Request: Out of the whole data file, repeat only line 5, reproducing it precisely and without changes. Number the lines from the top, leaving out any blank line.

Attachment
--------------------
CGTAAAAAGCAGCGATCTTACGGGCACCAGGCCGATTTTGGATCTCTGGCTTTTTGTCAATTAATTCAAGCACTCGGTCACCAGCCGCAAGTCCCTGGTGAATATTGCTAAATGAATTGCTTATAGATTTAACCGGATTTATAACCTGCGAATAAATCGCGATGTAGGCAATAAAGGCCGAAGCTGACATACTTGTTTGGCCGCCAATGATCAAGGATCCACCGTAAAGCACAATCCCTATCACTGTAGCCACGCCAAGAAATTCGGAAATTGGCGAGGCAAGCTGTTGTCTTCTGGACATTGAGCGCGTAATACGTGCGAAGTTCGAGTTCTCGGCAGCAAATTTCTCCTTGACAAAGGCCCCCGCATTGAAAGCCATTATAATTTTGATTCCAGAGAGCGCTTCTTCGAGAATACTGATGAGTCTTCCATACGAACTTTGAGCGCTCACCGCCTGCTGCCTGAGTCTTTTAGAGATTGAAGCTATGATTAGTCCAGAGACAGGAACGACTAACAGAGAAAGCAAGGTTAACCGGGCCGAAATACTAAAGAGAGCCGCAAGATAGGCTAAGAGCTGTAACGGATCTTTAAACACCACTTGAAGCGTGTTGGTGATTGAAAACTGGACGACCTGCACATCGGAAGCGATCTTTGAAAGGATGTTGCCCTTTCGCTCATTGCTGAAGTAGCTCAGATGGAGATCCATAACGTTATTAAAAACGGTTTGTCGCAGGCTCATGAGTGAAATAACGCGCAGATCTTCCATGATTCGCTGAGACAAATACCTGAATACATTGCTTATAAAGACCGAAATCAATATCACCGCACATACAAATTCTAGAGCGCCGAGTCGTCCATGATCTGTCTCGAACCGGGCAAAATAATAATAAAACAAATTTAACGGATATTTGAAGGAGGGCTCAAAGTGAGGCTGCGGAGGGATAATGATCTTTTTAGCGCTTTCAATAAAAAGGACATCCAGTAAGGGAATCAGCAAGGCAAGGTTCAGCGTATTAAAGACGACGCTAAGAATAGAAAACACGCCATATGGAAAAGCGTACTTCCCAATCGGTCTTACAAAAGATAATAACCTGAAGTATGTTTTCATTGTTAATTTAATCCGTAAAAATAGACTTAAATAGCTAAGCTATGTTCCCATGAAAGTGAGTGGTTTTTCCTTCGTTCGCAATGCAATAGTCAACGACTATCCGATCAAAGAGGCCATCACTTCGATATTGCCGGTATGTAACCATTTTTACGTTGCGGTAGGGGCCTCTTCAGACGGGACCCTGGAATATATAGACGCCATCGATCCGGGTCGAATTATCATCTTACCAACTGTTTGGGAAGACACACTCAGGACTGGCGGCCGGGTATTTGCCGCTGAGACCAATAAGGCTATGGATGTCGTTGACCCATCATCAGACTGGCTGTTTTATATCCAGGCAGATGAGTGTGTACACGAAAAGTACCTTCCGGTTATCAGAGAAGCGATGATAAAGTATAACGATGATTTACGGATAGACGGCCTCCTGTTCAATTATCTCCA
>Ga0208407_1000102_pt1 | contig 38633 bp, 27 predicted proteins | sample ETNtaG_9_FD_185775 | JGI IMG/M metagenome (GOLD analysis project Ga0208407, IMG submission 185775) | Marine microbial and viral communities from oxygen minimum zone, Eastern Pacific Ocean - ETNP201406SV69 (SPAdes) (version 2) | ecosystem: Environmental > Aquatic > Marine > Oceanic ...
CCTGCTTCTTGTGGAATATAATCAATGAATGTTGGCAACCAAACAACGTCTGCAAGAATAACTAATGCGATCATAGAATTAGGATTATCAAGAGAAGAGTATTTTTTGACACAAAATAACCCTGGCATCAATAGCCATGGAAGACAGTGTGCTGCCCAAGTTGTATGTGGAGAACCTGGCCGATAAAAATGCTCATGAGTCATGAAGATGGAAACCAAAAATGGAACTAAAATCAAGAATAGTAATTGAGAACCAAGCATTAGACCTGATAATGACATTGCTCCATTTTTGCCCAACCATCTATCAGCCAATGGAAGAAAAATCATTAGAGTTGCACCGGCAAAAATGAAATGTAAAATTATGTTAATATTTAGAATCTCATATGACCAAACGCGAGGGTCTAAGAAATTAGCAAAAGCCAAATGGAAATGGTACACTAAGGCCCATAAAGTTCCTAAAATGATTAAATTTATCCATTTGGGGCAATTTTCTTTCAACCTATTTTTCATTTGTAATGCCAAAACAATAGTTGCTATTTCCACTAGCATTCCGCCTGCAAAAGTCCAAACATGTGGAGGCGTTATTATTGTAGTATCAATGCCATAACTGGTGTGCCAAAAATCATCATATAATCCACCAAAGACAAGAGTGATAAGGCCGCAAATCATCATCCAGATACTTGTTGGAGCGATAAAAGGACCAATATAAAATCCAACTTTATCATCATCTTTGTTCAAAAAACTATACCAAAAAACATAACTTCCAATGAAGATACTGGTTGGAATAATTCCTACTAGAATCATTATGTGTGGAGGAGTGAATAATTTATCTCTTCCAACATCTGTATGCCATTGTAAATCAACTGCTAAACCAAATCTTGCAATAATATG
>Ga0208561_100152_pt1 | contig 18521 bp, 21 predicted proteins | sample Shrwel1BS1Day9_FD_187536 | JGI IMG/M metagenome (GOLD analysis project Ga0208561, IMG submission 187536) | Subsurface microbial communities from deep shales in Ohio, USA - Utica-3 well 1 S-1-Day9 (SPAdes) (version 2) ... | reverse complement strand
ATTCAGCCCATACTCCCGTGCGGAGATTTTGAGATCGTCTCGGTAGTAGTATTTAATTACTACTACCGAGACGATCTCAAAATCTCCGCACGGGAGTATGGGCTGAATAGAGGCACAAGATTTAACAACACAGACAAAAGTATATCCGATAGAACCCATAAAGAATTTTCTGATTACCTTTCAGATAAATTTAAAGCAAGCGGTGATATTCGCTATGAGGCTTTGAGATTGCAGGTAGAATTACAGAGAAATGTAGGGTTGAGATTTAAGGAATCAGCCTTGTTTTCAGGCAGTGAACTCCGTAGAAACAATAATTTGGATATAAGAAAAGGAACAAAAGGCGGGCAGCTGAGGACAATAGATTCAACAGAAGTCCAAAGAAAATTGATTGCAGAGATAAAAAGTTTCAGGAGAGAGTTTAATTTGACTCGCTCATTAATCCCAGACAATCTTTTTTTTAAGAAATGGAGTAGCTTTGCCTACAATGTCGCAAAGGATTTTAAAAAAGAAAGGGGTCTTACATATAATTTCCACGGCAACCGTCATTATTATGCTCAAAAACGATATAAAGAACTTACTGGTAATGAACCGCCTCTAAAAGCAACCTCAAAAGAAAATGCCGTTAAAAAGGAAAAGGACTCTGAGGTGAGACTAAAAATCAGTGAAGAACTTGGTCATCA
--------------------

ATTCAGCCCATACTCCCGTGCGGAGATTTTGAGATCGTCTCGGTAGTAGTATTTAATTACTACTACCGAGACGATCTCAAAATCTCCGCACGGGAGTATGGGCTGAATAGAGGCACAAGATTTAACAACACAGACAAAAGTATATCCGATAGAACCCATAAAGAATTTTCTGATTACCTTTCAGATAAATTTAAAGCAAGCGGTGATATTCGCTATGAGGCTTTGAGATTGCAGGTAGAATTACAGAGAAATGTAGGGTTGAGATTTAAGGAATCAGCCTTGTTTTCAGGCAGTGAACTCCGTAGAAACAATAATTTGGATATAAGAAAAGGAACAAAAGGCGGGCAGCTGAGGACAATAGATTCAACAGAAGTCCAAAGAAAATTGATTGCAGAGATAAAAAGTTTCAGGAGAGAGTTTAATTTGACTCGCTCATTAATCCCAGACAATCTTTTTTTTAAGAAATGGAGTAGCTTTGCCTACAATGTCGCAAAGGATTTTAAAAAAGAAAGGGGTCTTACATATAATTTCCACGGCAACCGTCATTATTATGCTCAAAAACGATATAAAGAACTTACTGGTAATGAACCGCCTCTAAAAGCAACCTCAAAAGAAAATGCCGTTAAAAAGGAAAAGGACTCTGAGGTGAGACTAAAAATCAGTGAAGAACTTGGTCATCA